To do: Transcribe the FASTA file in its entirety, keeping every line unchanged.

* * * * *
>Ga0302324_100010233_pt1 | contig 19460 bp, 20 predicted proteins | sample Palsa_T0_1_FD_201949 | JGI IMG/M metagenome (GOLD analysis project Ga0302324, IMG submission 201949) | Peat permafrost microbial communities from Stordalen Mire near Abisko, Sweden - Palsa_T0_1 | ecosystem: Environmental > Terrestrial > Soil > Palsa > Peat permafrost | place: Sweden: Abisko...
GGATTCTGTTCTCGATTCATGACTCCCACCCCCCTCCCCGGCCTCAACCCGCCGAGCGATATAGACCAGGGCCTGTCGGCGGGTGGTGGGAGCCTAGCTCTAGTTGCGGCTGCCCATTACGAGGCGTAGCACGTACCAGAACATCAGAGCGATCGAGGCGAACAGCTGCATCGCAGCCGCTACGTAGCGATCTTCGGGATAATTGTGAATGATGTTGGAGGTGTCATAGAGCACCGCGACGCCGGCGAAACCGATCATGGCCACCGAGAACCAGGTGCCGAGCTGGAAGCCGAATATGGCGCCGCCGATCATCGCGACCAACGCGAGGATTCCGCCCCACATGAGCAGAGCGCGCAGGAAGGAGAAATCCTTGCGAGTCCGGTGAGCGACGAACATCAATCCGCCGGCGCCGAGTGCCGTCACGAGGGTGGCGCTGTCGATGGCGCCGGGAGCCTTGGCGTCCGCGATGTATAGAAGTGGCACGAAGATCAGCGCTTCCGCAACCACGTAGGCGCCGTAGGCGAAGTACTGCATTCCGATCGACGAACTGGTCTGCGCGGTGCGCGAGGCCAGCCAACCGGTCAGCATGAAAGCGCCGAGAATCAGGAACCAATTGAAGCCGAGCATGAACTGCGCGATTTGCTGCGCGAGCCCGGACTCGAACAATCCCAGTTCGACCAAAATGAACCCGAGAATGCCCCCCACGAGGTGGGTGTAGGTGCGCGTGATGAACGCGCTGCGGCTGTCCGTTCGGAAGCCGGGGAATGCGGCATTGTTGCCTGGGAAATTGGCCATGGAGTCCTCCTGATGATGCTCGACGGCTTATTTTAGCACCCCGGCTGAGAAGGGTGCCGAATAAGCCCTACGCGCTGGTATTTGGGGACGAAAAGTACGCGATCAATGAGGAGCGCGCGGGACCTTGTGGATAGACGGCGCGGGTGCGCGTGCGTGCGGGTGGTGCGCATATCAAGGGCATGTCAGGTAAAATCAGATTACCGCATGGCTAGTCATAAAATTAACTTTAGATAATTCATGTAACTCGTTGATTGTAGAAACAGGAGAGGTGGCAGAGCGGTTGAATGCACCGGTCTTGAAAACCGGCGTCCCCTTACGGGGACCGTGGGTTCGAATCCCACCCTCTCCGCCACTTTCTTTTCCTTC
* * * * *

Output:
>Ga0302324_100010233_pt1 | contig 19460 bp, 20 predicted proteins | sample Palsa_T0_1_FD_201949 | JGI IMG/M metagenome (GOLD analysis project Ga0302324, IMG submission 201949) | Peat permafrost microbial communities from Stordalen Mire near Abisko, Sweden - Palsa_T0_1 | ecosystem: Environmental > Terrestrial > Soil > Palsa > Peat permafrost | place: Sweden: Abisko...
GGATTCTGTTCTCGATTCATGACTCCCACCCCCCTCCCCGGCCTCAACCCGCCGAGCGATATAGACCAGGGCCTGTCGGCGGGTGGTGGGAGCCTAGCTCTAGTTGCGGCTGCCCATTACGAGGCGTAGCACGTACCAGAACATCAGAGCGATCGAGGCGAACAGCTGCATCGCAGCCGCTACGTAGCGATCTTCGGGATAATTGTGAATGATGTTGGAGGTGTCATAGAGCACCGCGACGCCGGCGAAACCGATCATGGCCACCGAGAACCAGGTGCCGAGCTGGAAGCCGAATATGGCGCCGCCGATCATCGCGACCAACGCGAGGATTCCGCCCCACATGAGCAGAGCGCGCAGGAAGGAGAAATCCTTGCGAGTCCGGTGAGCGACGAACATCAATCCGCCGGCGCCGAGTGCCGTCACGAGGGTGGCGCTGTCGATGGCGCCGGGAGCCTTGGCGTCCGCGATGTATAGAAGTGGCACGAAGATCAGCGCTTCCGCAACCACGTAGGCGCCGTAGGCGAAGTACTGCATTCCGATCGACGAACTGGTCTGCGCGGTGCGCGAGGCCAGCCAACCGGTCAGCATGAAAGCGCCGAGAATCAGGAACCAATTGAAGCCGAGCATGAACTGCGCGATTTGCTGCGCGAGCCCGGACTCGAACAATCCCAGTTCGACCAAAATGAACCCGAGAATGCCCCCCACGAGGTGGGTGTAGGTGCGCGTGATGAACGCGCTGCGGCTGTCCGTTCGGAAGCCGGGGAATGCGGCATTGTTGCCTGGGAAATTGGCCATGGAGTCCTCCTGATGATGCTCGACGGCTTATTTTAGCACCCCGGCTGAGAAGGGTGCCGAATAAGCCCTACGCGCTGGTATTTGGGGACGAAAAGTACGCGATCAATGAGGAGCGCGCGGGACCTTGTGGATAGACGGCGCGGGTGCGCGTGCGTGCGGGTGGTGCGCATATCAAGGGCATGTCAGGTAAAATCAGATTACCGCATGGCTAGTCATAAAATTAACTTTAGATAATTCATGTAACTCGTTGATTGTAGAAACAGGAGAGGTGGCAGAGCGGTTGAATGCACCGGTCTTGAAAACCGGCGTCCCCTTACGGGGACCGTGGGTTCGAATCCCACCCTCTCCGCCACTTTCTTTTCCTTC